The Application of Theory to Intervention Design

Why a Structured Process Is Vital
  • Helena Rubinstein


To design effective products, services, and interventions, we need to go beyond creativity and gut feel. Rubinstein describes a five-step process that can be applied in business that starts with defining the desired behavioural outcome and takes the reader through approaches for doing a behavioural diagnostic, prioritising the influences on behaviour, identifying suitable behaviour-change techniques, ideating products, services and interventions, and prioritising them, and ends with how to test and evaluate them. The chapter concludes by recommending that the use of a systematic process, grounded in evidence and theory, results in solutions that are more likely to be effective and acceptable to the consumer. A structured approach is essential to narrow down to a small number of product and service ideas and interventions that have a higher probability of success.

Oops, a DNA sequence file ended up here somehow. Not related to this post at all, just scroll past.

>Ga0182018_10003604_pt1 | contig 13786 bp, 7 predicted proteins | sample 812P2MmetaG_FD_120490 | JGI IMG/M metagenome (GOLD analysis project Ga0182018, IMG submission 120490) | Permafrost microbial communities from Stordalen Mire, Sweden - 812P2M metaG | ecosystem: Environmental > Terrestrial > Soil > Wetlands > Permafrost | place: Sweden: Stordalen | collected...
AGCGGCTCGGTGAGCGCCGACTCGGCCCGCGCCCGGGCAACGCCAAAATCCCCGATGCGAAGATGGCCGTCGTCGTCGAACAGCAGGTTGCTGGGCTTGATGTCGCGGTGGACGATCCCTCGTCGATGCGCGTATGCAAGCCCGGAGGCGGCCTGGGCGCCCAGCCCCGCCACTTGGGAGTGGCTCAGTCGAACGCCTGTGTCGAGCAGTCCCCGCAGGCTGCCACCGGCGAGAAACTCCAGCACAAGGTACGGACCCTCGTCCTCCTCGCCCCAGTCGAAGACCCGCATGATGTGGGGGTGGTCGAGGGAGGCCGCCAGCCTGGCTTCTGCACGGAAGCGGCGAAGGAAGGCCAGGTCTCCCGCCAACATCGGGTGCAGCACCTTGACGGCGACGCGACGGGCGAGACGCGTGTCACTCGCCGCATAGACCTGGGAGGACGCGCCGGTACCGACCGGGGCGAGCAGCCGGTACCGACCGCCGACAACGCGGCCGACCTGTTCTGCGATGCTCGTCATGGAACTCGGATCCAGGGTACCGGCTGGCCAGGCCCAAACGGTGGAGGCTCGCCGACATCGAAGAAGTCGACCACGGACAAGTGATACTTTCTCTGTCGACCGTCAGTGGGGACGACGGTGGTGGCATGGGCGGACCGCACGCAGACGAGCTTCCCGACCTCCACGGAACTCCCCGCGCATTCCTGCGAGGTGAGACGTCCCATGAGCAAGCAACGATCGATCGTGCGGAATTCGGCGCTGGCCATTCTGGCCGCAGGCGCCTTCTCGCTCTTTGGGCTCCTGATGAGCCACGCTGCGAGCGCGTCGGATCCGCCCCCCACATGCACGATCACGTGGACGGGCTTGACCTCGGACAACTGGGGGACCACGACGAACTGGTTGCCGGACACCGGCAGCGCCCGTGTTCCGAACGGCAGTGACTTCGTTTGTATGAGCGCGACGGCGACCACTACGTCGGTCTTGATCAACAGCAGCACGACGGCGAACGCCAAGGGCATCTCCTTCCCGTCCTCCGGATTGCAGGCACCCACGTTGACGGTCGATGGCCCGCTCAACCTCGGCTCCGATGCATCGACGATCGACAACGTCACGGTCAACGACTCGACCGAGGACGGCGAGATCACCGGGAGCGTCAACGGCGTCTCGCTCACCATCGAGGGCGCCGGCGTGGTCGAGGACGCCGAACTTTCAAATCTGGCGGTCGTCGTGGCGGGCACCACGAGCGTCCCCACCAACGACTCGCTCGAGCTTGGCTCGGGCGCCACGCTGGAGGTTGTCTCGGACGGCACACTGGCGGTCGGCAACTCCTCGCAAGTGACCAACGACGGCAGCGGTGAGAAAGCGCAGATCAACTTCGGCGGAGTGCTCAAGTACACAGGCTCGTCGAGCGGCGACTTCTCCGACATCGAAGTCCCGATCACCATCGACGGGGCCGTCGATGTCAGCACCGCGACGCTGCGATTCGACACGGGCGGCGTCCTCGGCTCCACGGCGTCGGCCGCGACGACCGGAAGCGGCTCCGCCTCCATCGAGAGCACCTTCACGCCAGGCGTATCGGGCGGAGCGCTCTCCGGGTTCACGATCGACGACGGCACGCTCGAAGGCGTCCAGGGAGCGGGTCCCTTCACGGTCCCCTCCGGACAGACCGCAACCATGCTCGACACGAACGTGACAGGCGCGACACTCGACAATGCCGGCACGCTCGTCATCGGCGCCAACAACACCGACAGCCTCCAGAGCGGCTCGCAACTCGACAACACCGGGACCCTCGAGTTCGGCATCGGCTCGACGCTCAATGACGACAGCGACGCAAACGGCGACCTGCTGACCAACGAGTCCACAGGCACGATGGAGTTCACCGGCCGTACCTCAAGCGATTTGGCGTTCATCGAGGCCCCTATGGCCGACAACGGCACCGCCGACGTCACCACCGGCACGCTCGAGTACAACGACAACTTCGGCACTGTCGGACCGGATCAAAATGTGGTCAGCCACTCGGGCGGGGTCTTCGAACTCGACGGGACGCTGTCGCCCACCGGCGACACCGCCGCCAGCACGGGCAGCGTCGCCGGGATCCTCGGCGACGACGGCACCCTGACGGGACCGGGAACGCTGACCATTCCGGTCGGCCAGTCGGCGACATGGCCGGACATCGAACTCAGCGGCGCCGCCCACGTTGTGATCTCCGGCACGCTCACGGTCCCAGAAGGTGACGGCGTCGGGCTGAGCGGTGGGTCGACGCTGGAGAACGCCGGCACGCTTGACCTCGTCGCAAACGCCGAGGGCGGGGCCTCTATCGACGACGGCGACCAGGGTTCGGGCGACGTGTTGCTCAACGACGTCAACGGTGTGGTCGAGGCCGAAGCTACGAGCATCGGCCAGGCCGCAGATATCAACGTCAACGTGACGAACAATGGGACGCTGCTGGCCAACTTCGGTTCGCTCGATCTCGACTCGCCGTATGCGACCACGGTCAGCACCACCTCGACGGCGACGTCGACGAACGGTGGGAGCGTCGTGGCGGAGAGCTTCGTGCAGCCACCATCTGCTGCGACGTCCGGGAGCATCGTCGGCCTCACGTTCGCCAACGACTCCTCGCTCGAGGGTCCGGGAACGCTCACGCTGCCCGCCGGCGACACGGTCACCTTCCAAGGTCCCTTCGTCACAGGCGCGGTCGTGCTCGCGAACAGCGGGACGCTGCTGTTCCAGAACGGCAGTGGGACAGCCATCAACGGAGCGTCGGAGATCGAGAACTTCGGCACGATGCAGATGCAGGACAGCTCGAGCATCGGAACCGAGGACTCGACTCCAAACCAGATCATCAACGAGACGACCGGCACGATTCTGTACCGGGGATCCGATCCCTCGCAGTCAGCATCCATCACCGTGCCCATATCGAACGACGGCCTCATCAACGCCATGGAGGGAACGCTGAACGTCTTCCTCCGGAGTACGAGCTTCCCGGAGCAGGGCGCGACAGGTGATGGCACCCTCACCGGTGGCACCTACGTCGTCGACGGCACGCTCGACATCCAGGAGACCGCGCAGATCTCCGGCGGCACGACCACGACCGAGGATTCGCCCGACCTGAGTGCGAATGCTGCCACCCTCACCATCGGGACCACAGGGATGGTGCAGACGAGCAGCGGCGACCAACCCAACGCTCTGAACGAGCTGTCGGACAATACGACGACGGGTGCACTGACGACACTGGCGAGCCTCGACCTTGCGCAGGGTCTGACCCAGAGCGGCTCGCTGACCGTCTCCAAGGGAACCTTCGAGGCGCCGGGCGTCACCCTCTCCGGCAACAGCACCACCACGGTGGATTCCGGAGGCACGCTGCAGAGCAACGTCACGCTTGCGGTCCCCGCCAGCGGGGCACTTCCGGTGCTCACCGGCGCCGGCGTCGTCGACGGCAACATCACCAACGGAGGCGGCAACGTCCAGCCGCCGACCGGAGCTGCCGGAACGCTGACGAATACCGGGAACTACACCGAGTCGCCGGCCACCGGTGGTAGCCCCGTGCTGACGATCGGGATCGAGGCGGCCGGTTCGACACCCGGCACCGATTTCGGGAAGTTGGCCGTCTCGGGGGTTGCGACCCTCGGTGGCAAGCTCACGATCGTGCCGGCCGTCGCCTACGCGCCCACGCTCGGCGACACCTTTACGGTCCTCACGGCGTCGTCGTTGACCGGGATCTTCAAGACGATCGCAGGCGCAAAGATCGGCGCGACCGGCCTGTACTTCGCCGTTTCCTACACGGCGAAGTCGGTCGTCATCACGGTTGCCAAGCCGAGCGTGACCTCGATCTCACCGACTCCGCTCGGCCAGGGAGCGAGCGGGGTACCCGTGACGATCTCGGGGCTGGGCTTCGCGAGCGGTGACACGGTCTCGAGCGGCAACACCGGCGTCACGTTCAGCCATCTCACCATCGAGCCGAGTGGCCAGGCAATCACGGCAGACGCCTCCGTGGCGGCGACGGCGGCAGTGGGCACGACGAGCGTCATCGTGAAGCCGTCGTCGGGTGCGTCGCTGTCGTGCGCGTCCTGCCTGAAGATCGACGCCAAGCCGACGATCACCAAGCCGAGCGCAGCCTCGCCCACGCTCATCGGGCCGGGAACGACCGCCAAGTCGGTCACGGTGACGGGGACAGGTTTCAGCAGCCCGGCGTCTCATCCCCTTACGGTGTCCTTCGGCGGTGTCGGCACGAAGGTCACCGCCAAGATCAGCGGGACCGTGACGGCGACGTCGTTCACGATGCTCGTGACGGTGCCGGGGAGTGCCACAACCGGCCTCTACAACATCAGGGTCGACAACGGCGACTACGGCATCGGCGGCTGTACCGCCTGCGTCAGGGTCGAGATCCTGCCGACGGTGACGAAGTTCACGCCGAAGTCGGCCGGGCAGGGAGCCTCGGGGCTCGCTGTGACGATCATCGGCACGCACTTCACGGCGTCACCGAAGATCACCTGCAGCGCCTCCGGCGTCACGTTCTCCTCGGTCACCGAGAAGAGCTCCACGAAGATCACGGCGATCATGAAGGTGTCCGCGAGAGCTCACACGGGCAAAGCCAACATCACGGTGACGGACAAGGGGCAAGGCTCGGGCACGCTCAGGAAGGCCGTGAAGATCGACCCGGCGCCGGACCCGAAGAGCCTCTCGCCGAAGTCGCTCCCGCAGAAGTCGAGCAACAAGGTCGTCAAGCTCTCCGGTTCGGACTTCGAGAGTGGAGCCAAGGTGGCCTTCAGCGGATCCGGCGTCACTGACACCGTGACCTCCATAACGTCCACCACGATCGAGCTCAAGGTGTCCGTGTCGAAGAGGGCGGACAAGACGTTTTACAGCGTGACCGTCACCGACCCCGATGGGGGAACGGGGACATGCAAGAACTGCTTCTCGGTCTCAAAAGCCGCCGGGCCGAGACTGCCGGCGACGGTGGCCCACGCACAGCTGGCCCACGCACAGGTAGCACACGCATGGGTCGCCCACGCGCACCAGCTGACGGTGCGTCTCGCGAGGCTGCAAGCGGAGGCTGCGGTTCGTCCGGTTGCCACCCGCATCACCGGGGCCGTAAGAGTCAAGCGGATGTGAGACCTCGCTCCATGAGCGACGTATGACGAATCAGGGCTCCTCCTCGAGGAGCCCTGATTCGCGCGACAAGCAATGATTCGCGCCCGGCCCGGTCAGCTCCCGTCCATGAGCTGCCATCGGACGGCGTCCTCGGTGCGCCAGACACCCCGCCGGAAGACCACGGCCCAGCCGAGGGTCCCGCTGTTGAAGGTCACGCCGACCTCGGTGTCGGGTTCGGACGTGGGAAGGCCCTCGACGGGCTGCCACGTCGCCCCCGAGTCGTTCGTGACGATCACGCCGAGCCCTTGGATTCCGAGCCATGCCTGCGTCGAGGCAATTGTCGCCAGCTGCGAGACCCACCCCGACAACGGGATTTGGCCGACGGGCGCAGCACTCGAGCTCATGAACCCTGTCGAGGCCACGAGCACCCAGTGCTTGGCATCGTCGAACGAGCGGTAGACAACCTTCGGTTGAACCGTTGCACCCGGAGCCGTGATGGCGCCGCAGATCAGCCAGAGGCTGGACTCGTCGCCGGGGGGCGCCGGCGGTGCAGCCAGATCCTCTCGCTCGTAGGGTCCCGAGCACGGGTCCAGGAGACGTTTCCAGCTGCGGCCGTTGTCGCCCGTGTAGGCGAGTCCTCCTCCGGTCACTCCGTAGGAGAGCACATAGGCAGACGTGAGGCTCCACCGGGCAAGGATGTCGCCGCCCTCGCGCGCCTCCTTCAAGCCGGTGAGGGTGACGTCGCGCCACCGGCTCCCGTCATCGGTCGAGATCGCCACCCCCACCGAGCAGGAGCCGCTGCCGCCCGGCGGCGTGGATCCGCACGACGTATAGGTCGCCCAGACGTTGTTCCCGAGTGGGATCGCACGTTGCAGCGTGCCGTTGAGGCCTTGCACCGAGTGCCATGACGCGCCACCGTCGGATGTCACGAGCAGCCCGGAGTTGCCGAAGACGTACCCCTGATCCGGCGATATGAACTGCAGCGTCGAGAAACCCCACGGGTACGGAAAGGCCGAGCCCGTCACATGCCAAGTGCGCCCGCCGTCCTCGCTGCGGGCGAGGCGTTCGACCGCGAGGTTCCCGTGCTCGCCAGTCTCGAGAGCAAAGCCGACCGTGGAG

Behaviour-change techniques Behavioural diagnosis Intervention design Intervention evaluation 


  1. Bartholomew, L. K., Parcel, G. S., & Kok, G. (1998). Intervention mapping: A process for developing theory- and evidence-based health education programs. Health Education & Behavior: The Official Publication of the Society for Public Health Education, 25(5), 545–563. Scholar
  2. Campbell, M., Fitzpatrick, R., Haines, A., Kinmonth, A. L., Sandercock, P., Spiegelhalter, D., & Tyrer, P. (2000). Framework for design and evaluation of complex interventions to improve health. BMJ, 321(7262), 694–696. Scholar
  3. Cane, J., O’Connor, D., & Michie, S. (2012). Validation of the theoretical domains framework for use in behaviour change and implementation research. Implementation Science, 7(1), 37.Google Scholar
  4. Dolan, P., Hallsworth, M., Halpern, D., King, D., & Vlaev, I. (2010). MINDSPACE: Influencing behaviour through public policy. Cabinet Office; Institute for Government. Retrieved from
  5. Maddux, J. E., & Rogers, R. W. (1983). Protection motivation and self-efficacy: A revised theory of fear appeals and attitude change. Journal of Experimental Social Psychology, 19(5), 469–479.CrossRefGoogle Scholar
  6. Michie, S., Atkins, L., & West, R. (2014). The behaviour change wheel: A guide to designing interventions. London: Silverback Publishing.Google Scholar
  7. VanGundy, A. B. (2008). 101 activities for teaching creativity and problem solving. John Wiley & Sons.Google Scholar

Copyright information

© The Author(s) 2018

Authors and Affiliations

  • Helena Rubinstein
    • 1
  1. 1.Innovia Technology LtdCambridgeUK

Personalised recommendations